Journal of Progressive Human Services
J Prog Hum Serv
Published/Hosted by Haworth Press Inc.
ISSN (printed): 1042-8232. ISSN (electronic): 1540-7616.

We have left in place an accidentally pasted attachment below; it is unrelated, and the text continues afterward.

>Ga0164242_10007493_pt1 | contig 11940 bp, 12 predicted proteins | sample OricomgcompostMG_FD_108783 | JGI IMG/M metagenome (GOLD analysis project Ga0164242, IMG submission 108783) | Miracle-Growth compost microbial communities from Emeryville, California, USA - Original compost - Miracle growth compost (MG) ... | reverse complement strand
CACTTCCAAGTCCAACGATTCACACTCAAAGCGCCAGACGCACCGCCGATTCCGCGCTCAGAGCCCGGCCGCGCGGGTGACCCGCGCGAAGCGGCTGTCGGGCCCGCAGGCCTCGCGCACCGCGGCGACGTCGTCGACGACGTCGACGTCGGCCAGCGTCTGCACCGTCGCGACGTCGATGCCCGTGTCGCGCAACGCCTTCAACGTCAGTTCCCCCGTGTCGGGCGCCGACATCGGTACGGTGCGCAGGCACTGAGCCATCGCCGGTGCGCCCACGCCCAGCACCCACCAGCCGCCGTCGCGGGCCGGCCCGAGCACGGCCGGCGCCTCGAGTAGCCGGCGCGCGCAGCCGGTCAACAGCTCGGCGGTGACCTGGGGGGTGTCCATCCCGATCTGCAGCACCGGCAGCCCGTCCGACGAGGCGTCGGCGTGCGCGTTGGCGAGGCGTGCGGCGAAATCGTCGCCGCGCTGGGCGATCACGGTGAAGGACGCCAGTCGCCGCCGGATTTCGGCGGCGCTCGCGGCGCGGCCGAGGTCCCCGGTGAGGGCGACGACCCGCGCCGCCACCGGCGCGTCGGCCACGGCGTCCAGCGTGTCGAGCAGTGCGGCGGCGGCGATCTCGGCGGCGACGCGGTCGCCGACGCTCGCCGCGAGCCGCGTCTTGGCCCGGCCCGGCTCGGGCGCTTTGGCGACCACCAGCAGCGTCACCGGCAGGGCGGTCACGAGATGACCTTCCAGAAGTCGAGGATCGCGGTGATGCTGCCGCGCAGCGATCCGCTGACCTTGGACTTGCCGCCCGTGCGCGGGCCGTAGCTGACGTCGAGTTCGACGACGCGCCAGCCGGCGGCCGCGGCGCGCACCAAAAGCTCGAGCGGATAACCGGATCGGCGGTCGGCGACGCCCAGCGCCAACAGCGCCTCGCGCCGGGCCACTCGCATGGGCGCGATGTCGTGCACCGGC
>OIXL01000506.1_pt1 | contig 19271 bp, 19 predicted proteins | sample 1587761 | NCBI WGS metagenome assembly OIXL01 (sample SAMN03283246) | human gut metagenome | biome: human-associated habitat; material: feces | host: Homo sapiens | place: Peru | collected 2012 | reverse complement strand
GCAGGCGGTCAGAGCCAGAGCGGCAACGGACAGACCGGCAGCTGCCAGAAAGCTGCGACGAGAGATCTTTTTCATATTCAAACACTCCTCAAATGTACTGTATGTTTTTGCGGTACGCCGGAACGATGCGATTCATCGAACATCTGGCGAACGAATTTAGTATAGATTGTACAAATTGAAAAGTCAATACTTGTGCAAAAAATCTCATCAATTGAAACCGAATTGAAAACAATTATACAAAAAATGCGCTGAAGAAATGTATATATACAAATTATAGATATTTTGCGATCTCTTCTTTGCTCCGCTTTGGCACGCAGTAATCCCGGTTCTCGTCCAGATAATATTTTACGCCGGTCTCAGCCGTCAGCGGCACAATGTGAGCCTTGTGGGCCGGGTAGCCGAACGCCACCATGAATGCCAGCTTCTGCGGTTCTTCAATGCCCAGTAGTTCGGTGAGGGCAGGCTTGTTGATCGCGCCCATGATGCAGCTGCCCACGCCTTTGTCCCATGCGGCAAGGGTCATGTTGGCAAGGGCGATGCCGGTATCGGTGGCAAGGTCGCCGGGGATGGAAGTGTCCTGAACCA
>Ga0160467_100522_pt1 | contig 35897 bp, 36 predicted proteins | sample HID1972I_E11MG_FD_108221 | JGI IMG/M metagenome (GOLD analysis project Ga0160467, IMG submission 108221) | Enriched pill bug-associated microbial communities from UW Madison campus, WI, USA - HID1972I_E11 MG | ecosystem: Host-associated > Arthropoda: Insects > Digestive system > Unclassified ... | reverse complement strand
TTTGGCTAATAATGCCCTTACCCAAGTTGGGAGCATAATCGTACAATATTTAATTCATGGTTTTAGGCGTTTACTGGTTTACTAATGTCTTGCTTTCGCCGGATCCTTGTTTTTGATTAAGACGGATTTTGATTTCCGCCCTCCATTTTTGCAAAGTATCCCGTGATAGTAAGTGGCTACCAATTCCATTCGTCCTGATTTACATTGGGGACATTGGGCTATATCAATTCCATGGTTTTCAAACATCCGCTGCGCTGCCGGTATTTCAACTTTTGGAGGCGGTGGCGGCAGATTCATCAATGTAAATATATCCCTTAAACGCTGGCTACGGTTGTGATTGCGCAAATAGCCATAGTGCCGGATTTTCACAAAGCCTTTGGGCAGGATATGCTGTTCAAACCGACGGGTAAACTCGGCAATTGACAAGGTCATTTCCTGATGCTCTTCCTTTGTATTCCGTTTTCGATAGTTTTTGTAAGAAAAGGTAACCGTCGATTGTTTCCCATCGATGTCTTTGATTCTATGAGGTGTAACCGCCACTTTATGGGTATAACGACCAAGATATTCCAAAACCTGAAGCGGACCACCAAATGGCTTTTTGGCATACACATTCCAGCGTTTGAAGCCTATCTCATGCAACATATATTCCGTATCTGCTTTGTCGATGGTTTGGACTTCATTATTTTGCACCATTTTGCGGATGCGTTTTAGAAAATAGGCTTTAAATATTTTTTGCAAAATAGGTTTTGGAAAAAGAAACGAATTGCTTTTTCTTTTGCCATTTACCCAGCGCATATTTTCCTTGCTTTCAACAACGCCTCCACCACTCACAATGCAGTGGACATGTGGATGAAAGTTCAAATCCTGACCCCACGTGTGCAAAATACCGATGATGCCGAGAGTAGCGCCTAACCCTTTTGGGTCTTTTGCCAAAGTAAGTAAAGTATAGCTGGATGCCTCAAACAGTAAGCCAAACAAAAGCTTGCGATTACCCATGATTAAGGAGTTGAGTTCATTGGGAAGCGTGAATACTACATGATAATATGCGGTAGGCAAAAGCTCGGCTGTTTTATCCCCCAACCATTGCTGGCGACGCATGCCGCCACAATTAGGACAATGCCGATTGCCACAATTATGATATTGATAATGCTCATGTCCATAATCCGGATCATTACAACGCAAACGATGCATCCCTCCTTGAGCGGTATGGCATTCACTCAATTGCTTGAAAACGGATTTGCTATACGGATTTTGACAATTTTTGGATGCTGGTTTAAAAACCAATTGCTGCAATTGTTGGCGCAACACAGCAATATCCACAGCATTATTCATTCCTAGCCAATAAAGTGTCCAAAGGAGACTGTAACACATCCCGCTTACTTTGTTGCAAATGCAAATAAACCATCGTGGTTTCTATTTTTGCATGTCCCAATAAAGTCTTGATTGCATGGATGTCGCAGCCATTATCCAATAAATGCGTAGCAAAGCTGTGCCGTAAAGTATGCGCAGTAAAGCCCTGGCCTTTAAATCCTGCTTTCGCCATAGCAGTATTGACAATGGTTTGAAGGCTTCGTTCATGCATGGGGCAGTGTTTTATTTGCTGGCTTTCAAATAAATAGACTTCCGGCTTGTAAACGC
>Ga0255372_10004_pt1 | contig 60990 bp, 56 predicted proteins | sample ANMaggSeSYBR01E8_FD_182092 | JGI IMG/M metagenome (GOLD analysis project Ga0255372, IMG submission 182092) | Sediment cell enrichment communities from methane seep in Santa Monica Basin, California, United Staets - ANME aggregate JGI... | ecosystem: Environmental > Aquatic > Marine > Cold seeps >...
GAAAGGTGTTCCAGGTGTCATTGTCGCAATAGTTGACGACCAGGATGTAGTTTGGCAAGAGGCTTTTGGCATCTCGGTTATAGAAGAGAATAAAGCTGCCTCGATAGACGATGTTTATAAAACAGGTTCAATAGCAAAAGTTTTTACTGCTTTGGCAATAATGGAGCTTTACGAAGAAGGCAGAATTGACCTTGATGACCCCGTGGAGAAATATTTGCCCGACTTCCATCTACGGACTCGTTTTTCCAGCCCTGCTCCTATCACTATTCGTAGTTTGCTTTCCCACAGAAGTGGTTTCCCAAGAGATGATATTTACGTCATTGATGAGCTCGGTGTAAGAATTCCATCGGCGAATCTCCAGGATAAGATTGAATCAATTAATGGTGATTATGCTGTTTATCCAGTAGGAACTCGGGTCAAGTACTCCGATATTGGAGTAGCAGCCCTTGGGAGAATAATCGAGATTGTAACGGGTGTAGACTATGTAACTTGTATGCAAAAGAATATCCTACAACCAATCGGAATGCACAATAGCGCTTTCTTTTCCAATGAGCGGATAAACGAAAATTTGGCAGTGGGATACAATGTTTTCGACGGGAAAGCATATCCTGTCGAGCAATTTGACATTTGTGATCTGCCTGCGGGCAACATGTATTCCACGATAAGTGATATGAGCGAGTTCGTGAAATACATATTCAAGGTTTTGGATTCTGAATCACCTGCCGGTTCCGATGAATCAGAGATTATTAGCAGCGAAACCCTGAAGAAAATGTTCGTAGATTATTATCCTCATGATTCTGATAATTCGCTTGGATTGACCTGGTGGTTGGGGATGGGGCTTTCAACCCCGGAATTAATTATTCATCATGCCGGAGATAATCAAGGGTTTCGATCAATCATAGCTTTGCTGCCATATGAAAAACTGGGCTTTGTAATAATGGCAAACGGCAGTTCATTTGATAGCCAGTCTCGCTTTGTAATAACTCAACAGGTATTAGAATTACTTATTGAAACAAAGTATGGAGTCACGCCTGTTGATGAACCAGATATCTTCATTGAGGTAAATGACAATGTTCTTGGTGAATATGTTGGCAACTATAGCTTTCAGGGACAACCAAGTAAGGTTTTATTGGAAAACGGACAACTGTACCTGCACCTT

The only journal of its kind in the United States, the Journal of Progressive Human Services covers political, social, personal, and professional problems in human services from a progressive perspective. You'll find that the journal stimulates debate about major social issues and contributes to the development of the analytical tools needed for building a caring society based on equality and justice. Under its new editorship, the Journal of Progressive Human Services remains committed to maintaining the integrity of past issues while moving forward to create an awareness of progressive ideals in relation to social welfare. It centers around works that reflect, articulate, and extend progressive theory and practice in social welfare. It will keep you informed of the latest in the field, both in the United States and abroad as it encourages international exchange of ideas and information. Human services workers throughout the world contribute to the Journal of Progressive Human Services, bringing you innovative and informative insights. The journal's contributors examine oppressed and vulnerable groups, struggles by workers and clients on the job and in the community, dilemmas of practice in conservative contexts, and strategies for ending racism, sexism, ageism, heterosexism, and discrimination of persons who are disabled and psychologically distressed. Specifically, recent issues of the journal have covered: harm reduction - why it is needed, specific harm reduction strategies, the implications of the harm reduction model for social workers; contradictions within the liberal discourse on poverty; how the AFDC exacerbates conditions associated with the cycle of poverty; the impact of anti-communism/McCarthyism on the ideology, education, and practice of social work; burnout as a public issue and a framework for assessment of the human service workplace as it contributes to burnout; heterosexism as a heterosexual problem - exposure of the subtle ways in which heterosexuals maintain, benefit, and are complacent in the oppression of gays and lesbians, regardless of intentions; guidelines for teaching oppression and diversity content, focusing on organizing course concepts, faculty preparation, class contracting, and sample exercises; new directive in mental health treatment within managed care and the impact on the social worker.
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